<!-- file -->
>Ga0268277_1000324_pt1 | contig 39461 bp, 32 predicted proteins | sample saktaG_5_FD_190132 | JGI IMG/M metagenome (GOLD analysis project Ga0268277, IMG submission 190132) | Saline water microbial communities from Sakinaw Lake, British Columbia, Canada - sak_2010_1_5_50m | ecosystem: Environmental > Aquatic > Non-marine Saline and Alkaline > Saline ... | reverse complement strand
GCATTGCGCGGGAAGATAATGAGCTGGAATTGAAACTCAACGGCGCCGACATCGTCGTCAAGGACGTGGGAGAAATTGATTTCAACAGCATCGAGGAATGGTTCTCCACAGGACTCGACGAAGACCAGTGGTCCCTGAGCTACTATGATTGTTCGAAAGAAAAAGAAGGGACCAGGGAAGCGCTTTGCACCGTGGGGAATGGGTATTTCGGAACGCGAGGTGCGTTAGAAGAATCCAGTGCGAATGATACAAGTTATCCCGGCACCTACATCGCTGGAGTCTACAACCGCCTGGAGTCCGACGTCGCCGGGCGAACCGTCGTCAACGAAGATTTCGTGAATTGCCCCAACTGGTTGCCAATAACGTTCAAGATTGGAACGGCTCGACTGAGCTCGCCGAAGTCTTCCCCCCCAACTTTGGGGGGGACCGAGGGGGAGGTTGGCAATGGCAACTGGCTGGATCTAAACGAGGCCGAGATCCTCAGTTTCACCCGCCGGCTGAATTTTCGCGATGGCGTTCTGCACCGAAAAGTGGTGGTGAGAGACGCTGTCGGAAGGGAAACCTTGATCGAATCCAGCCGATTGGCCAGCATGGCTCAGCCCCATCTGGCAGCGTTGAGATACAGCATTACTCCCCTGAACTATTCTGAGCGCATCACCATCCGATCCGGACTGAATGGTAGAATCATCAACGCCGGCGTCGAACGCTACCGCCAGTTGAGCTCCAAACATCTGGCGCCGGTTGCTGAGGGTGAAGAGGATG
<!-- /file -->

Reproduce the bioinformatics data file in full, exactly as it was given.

>Ga0268277_1000324_pt1 | contig 39461 bp, 32 predicted proteins | sample saktaG_5_FD_190132 | JGI IMG/M metagenome (GOLD analysis project Ga0268277, IMG submission 190132) | Saline water microbial communities from Sakinaw Lake, British Columbia, Canada - sak_2010_1_5_50m | ecosystem: Environmental > Aquatic > Non-marine Saline and Alkaline > Saline ... | reverse complement strand
GCATTGCGCGGGAAGATAATGAGCTGGAATTGAAACTCAACGGCGCCGACATCGTCGTCAAGGACGTGGGAGAAATTGATTTCAACAGCATCGAGGAATGGTTCTCCACAGGACTCGACGAAGACCAGTGGTCCCTGAGCTACTATGATTGTTCGAAAGAAAAAGAAGGGACCAGGGAAGCGCTTTGCACCGTGGGGAATGGGTATTTCGGAACGCGAGGTGCGTTAGAAGAATCCAGTGCGAATGATACAAGTTATCCCGGCACCTACATCGCTGGAGTCTACAACCGCCTGGAGTCCGACGTCGCCGGGCGAACCGTCGTCAACGAAGATTTCGTGAATTGCCCCAACTGGTTGCCAATAACGTTCAAGATTGGAACGGCTCGACTGAGCTCGCCGAAGTCTTCCCCCCCAACTTTGGGGGGGACCGAGGGGGAGGTTGGCAATGGCAACTGGCTGGATCTAAACGAGGCCGAGATCCTCAGTTTCACCCGCCGGCTGAATTTTCGCGATGGCGTTCTGCACCGAAAAGTGGTGGTGAGAGACGCTGTCGGAAGGGAAACCTTGATCGAATCCAGCCGATTGGCCAGCATGGCTCAGCCCCATCTGGCAGCGTTGAGATACAGCATTACTCCCCTGAACTATTCTGAGCGCATCACCATCCGATCCGGACTGAATGGTAGAATCATCAACGCCGGCGTCGAACGCTACCGCCAGTTGAGCTCCAAACATCTGGCGCCGGTTGCTGAGGGTGAAGAGGATG